“We have state of the art equipment for the staff,” Link said. “We’ve used recommendations from Emory University Hospital and the University of  Nebraska  Medical Center  and biosafety experts from NYU. We’ve purchased equipment that was recommended and masks with a higher standard of protection. We have the same level of protection that Emory and Nebraska have in their facilities that have successfully treated patients with Ebola. The patients treated at those facilities have survived and are all safe.”

Link added that the isolation unit in 7W had specialized equipment with ICU-level care, including dialysis available in the room so patients don’t have to be brought anywhere else and a separate lab available so tests can be done right in the unit. “The patients are completely sealed off with no possibility of mixing,” he said.

The Wall Street Journal also reported last Friday that Bellevue has actually long been prepared for such an event, as the hospital already had an isolation ward that was put in place in the 1990s to deal with the AIDS crisis. The unit was developed when health officials were struggling to control the increasing number of tuberculosis cases driven by the rise of HIV, which lowered resistance to TB in infected adults. The ward has special anterooms, as well as plumbing and ventilation separate from the rest of the hospital, which became crucial in the city’s successful fight against TB.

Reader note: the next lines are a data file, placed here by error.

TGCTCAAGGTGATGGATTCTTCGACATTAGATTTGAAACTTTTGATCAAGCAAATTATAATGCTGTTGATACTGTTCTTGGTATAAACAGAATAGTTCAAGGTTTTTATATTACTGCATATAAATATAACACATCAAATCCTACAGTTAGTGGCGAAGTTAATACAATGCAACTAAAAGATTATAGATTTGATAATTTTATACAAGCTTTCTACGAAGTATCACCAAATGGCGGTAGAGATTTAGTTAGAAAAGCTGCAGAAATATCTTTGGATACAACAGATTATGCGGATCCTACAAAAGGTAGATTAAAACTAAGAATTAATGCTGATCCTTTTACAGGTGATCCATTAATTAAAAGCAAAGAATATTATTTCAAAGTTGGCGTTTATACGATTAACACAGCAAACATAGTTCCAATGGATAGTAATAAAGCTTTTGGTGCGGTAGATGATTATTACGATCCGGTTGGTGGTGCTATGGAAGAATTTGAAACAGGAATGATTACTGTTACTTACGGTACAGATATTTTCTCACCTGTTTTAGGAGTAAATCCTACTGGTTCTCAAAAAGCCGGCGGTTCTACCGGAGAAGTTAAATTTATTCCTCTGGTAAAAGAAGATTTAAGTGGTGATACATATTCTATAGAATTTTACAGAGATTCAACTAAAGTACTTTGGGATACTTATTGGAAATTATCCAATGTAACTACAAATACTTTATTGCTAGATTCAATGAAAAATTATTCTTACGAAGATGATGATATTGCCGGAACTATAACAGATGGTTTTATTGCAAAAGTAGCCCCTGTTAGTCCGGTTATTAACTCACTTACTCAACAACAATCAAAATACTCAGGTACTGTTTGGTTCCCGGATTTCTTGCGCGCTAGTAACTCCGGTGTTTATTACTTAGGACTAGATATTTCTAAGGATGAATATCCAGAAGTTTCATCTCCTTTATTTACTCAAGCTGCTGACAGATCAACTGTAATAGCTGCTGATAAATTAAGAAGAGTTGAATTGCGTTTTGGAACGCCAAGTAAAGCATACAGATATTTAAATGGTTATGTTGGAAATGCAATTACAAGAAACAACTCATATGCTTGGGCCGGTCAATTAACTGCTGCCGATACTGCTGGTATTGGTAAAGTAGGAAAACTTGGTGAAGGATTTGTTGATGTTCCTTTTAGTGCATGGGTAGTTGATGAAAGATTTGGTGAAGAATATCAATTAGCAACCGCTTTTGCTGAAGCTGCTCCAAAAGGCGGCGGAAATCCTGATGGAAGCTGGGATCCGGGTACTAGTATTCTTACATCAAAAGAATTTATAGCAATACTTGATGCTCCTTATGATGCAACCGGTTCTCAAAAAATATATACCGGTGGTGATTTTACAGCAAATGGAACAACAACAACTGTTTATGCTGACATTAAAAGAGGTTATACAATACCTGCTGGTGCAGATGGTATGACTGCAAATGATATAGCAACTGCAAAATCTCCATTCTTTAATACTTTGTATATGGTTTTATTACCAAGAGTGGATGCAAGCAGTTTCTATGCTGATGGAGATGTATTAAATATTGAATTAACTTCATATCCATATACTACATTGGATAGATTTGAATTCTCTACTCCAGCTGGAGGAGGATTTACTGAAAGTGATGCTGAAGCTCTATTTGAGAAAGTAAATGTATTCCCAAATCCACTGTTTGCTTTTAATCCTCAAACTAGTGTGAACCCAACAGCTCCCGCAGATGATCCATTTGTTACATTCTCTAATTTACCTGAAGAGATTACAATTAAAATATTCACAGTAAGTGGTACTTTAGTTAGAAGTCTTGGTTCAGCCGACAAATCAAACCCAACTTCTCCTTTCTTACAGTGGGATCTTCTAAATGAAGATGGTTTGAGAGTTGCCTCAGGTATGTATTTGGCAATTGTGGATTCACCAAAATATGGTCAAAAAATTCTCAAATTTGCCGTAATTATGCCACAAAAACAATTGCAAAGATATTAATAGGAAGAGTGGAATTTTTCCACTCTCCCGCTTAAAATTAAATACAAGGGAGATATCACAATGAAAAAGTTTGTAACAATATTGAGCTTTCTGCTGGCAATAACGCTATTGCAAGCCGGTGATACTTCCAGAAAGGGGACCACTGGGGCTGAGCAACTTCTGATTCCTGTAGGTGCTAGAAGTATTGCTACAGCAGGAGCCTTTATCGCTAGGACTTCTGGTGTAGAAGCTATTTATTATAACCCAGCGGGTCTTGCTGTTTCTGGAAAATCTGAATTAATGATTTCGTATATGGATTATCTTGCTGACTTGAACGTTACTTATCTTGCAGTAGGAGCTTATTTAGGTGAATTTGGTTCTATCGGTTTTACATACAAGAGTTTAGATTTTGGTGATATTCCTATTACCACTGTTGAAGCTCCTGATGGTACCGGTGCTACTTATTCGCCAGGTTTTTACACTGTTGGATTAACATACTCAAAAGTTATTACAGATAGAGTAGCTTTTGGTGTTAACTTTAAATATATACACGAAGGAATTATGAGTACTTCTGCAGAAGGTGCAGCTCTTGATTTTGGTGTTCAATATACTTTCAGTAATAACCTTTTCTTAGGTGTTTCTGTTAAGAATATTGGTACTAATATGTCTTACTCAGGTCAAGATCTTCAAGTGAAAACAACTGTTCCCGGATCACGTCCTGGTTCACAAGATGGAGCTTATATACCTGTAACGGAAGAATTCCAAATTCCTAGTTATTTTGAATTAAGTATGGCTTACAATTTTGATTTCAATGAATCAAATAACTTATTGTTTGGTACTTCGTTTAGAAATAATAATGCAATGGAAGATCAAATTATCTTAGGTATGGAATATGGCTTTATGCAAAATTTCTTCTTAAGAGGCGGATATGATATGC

Since Spencer was admitted to Bellevue, there was an additional scare with a five-year-old Bronx resident who had recently returned from Guinea and was also exhibiting the tell-tale symptoms of the illness, including a fever. He was tested on Monday and the result was negative. The hospital conducted an additional test “out of an abundance of caution” and kept the boy for observation. He was found to have a respiratory infection, which can have similar symptoms of Ebola. He was removed from isolation on Tuesday and remained at the hospital for treatment of the infection.

Bellevue reported that Spencer, who had also recently returned from Guinea, remained in serious but stable condition as of Tuesday.